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Google (GOOGL) wins UK Supreme Court appeal in privacy case

11:22, 10 November 2021

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Outside Google’s UK office in London
Google has won an appeal in the UK’s Supreme Court in a case that could have seen it pay billions in compensation – Photo: Shutterstock

The UK’s highest court has unanimously sided with Google in a case that could have seen the US tech giant pay out billions to British iPhone users. 

The case was brought by Richard Lloyd, who sought compensation for damages under the UK’s Data Protection Act after it was revealed that Google tracked the internet activity of around four million Apple iPhone users in England and Wales in late 2011 and early 2012.

The case argued that Google then used the data collected for commercial purposes without consent.  

Damages detail required

In a ruling published Wednesday, Supreme Court judges argued that under the 1998 Act, which was replaced in 2018, a list of damages would need to include material damage – such as a financial loss or mental distress caused by the unlawful processing of data – not purely that their data was unlawfully processed. 

They also added that in order to recover compensation, an individual claimant would need to prove which data breaches occurred in their case and the specific damages they suffered. 

Legal landmark  

A Google spokesperson said: “This claim was related to events that took place a decade ago and we addressed at the time. People want to know that they are safe and secure online, which is why for years we've focused on building products and infrastructure that respect and protect people’s privacy.” 

The case attracted widespread attention due to the potential for Google to be forced to pay up to £750 in compensation to each affected user. It also held the potential for more cases to be brought against companies found to have breached consumer law.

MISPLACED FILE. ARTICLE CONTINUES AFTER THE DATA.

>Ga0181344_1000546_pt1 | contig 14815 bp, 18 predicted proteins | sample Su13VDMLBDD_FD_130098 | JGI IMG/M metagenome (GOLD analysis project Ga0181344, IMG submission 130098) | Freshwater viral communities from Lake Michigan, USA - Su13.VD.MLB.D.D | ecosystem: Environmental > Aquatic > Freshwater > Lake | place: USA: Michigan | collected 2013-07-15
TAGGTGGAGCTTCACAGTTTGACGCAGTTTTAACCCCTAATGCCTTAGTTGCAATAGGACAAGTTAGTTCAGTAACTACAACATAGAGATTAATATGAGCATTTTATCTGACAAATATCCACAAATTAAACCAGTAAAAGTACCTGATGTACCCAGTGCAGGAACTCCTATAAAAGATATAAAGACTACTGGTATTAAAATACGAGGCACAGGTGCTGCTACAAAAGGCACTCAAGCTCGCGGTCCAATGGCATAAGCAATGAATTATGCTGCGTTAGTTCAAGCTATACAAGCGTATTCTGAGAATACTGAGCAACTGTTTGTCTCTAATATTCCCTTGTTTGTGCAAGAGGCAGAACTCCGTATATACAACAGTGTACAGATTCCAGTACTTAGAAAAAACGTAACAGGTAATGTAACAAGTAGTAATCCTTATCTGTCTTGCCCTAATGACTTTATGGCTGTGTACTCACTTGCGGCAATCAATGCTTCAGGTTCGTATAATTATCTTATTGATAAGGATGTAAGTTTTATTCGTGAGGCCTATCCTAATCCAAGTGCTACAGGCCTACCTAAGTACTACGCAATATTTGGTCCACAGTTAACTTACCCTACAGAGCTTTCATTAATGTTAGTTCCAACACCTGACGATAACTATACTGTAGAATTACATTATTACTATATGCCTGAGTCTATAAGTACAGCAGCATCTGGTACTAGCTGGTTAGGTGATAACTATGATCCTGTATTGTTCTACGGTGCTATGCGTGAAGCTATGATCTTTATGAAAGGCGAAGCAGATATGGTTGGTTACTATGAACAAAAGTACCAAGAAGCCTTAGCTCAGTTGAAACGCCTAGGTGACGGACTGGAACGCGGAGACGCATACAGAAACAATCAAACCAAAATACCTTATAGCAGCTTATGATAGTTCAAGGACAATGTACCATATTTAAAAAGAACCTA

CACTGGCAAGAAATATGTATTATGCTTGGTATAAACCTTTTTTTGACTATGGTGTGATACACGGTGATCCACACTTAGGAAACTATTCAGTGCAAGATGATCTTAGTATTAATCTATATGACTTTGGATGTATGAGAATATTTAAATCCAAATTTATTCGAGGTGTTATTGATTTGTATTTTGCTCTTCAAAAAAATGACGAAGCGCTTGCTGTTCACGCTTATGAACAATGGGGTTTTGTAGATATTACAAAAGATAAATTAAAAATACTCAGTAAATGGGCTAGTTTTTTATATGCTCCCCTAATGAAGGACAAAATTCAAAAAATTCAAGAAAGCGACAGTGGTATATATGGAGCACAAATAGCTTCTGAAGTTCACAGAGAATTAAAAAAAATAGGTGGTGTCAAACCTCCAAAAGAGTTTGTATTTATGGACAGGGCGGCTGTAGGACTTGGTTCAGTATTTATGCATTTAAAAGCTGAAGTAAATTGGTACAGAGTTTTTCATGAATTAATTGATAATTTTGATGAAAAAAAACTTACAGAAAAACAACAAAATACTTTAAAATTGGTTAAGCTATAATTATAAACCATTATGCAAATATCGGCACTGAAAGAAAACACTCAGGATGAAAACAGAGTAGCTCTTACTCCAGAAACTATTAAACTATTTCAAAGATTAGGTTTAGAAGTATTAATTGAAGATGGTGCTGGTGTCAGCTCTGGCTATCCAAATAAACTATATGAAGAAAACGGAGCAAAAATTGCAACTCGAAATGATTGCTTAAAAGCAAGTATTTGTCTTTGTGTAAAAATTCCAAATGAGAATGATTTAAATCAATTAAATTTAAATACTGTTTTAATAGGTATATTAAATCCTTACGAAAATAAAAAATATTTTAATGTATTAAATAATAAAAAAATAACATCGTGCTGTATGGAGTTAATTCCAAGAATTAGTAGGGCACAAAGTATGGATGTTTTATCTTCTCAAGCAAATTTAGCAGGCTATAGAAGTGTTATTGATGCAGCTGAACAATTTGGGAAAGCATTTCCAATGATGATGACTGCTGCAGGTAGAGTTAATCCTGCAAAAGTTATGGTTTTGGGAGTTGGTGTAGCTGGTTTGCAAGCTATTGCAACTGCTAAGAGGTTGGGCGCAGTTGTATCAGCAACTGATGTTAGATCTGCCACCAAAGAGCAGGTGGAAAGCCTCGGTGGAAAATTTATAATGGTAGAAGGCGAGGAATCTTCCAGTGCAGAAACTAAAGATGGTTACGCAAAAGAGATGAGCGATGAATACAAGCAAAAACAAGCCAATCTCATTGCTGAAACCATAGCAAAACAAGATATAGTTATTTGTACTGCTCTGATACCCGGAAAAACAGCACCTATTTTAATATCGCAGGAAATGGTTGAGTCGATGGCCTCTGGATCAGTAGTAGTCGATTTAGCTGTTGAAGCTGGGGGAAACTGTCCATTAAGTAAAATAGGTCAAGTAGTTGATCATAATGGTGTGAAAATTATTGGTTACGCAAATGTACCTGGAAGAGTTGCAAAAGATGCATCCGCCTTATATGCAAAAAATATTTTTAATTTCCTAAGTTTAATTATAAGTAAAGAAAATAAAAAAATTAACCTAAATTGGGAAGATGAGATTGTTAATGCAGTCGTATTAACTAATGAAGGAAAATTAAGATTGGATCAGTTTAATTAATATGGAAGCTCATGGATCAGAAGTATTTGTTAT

James Ward, managing partner of law firm Ward PLLC, told Capital.com: “Had a ruling against Google stood, it would have likely signalled the start of a swathe of cases being brought against tech giants for misrepresentations tied to data usage and privacy.”

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Split reaction 

Matthew Fell, chief policy director of the Confederation of British Industry (CBI) – a trade group comprising 150 trade associations and individuals, amounting to around 190,000 businesses according to a fact sheet on its website – commented: “The CBI welcomes this decision. 

“Data is at the heart of modern business operations in sectors from logistics to financial services, and firms know how they treat customers’ data has a real impact on trust in technology. 

“Introducing a US-style class action could have put a chill on investment and a detrimental impact on firms across the economy without improving access to justice for the majority of consumers.” 

However, British digital campaign organisation the Open Rights Group said the decision had “effectively opened the floodgates for the online tracking industry to compromise with impunity the security of million of devices whose privacy features are restricting the ability to track users’ online without their consent”.

EC court loss 

The ruling came on the same day that Google lost an appeal over a €2.42bn ($2.79bn, £2bn) antitrust fine imposed by the European Commission (EC). 

The European General Court upheld the fine over a case that found Google used its search market dominance to direct users to its price-comparison shopping service.    

The Commission argued that Google crushed rival services by demoting them in search results.

Read more: South Korea curbs Apple, Google billing dominance

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